|| Hanuman Jayanthi is celebrated to commemorate the
birth of Hanuman, the son of Vayu – God of winds – and Anjana, the monkey god
widely venerated throughout India. It is celebrated during Chaitra and is especially
important to Brahmacharis, wrestlers and bodybuilders. Hanuman was an ardent devotee
of Rama, and is worshipped for his unflinching devotion to the god. From the early
morning, devotees flock Hanuman temples to worship the monkey god. The officiating
priest bathes the idol and offers special prayers to the gods. Then the entire
body is smeared with sindoora and oil, a symbol of life and strength. According
to a popular belief, once when Sita was applying sindoora to her hair, Hanuman
asked her the reason for doing so. She replied that by applying sindoora, she
ensured a long life for her husband. The more sindoora she applied, the longer
Rama's life would be. The devoted Hanuman then smeared his entire body with sindoora,
in an effort to ensure Rama's immortality. Hence Hanuman's idol is always daubed
People offer sweets and fruit, especially bananas, to the god. Since Hanuman is
a monkey god, monkeys in zoos and neighboring areas are also objects of veneration
on this day. Men also fast from morning till evening. In some parts of the country,
especially Bihar and Uttar Pradesh, the festival involves more elaborate celebrations.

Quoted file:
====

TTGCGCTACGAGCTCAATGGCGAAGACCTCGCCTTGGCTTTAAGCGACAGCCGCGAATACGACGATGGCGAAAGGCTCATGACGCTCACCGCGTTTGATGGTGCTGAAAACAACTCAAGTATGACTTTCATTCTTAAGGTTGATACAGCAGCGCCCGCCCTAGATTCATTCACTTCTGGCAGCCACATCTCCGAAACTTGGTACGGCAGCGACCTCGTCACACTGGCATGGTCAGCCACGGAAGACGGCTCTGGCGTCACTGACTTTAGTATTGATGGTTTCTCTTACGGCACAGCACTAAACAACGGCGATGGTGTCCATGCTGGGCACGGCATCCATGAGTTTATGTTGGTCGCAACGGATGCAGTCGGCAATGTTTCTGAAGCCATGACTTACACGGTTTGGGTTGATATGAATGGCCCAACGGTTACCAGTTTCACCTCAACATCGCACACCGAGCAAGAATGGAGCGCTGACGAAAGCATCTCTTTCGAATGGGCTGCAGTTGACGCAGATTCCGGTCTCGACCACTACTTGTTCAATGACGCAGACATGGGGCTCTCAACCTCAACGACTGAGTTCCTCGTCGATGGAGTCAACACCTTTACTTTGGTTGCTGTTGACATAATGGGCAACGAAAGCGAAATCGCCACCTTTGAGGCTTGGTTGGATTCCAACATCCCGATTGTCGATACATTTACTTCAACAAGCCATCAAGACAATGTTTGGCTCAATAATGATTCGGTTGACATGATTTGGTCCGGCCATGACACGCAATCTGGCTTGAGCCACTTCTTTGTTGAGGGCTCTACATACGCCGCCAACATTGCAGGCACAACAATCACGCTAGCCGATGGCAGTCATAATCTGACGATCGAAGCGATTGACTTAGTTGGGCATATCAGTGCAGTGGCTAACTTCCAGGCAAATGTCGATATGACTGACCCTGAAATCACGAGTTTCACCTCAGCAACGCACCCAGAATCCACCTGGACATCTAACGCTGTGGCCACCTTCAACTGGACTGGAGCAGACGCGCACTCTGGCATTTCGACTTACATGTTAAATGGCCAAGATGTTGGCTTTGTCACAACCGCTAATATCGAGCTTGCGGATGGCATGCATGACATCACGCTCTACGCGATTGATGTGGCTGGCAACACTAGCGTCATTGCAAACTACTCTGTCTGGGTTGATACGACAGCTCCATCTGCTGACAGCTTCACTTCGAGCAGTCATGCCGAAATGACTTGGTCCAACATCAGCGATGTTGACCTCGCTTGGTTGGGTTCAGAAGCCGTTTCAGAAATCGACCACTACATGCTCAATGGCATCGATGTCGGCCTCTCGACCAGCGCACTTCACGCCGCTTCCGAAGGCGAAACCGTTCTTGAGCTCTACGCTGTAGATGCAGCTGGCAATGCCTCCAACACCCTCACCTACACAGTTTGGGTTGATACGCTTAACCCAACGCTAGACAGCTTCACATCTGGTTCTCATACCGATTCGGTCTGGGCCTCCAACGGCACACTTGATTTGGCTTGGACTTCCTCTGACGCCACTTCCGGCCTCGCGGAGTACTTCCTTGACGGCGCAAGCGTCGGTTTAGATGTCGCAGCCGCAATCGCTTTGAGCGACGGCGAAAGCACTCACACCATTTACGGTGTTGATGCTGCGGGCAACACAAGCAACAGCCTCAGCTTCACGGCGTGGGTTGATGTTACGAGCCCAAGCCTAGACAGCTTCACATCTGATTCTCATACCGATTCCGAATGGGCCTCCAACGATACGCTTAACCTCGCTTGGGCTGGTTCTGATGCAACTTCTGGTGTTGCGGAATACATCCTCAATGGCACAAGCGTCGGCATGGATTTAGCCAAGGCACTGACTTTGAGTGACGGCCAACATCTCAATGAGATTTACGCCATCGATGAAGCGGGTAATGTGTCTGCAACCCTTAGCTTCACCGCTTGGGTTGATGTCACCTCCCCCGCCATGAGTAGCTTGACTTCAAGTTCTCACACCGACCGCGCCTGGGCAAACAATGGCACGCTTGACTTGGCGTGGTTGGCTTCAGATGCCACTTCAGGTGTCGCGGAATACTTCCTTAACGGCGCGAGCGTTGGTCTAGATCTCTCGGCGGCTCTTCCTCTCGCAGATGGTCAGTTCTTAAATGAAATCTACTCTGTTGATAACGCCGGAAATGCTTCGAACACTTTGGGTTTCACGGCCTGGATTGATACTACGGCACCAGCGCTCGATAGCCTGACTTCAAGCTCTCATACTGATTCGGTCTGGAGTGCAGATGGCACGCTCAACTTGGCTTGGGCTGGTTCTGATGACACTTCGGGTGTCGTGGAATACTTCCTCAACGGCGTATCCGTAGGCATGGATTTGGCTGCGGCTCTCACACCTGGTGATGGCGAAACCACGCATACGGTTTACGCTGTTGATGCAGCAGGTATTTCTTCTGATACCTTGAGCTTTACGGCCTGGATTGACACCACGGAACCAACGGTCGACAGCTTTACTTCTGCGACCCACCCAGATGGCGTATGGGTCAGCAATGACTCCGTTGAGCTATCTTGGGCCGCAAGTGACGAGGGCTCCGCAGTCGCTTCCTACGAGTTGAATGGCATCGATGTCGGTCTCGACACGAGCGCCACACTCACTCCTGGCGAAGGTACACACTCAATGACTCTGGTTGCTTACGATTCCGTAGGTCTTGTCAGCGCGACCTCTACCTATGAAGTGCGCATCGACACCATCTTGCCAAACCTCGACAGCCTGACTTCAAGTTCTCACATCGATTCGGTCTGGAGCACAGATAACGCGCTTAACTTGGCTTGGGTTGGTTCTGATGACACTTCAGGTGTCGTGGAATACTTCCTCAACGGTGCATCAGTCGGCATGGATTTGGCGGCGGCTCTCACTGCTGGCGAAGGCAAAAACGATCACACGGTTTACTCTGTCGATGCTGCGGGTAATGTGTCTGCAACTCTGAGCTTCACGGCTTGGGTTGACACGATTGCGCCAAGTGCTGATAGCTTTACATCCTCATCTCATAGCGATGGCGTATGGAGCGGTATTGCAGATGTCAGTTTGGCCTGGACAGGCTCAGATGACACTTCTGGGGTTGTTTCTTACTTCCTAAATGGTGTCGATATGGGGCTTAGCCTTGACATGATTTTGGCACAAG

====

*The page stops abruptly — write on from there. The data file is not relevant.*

Huge tents are erected in front of Hanuman temples where people congregate to
listen to recitations of the Hanuman Chalisa.
| Entertainment programmes are organized on this occasion,
the nautanki in Uttar Pradesh and the jatrain Bihar being the most popular. These
dramas represent a particular aspect of the life of Hanuman, especially emphasizing
his devotional nature and his bravery. Many people congregate to watch these programmes.
Games like wrestling are a common part of this festival. Body-builders and wrestlers
assemble at a wrestling field in the morning after praying for blessings from
the monkey god. A tilak of orange sindoora from Hanuman's body is applied to their
forehead, for it is considered to be auspicious and bestow good luck.
Wrestling commences with both wrestlers crying 'Jai Hanuman' or 'Hail Hanuman'.
The winner is rewarded handsomely on this occasion. Other daring games like balancing
an immensely heavy stone on one's chest, and pulling a heavy jeep or car with
one's teeth are also popular nowadays. All these events represent the power and
strength that Hanuman symbolizes.
The cult of Hanuman is fairly strong in India and hence Hanuman Jayanthi is an
important festival. Hanuman is the symbol of strength and energy. As an unmarried,
celibate god, he is especially popular with body-builders, who believe that like
him, one needs to be celibate in order to have a strong body. Hanuman is said
to be able to assume any form at will, wield rocks, move mountains, dart through
the air, seize the clouds and rival Vishnu's bird, Garuda in swiftness off light.
He is worshipped in folk tradition as a deity with magical powers and the ability
to conquer evil spirits.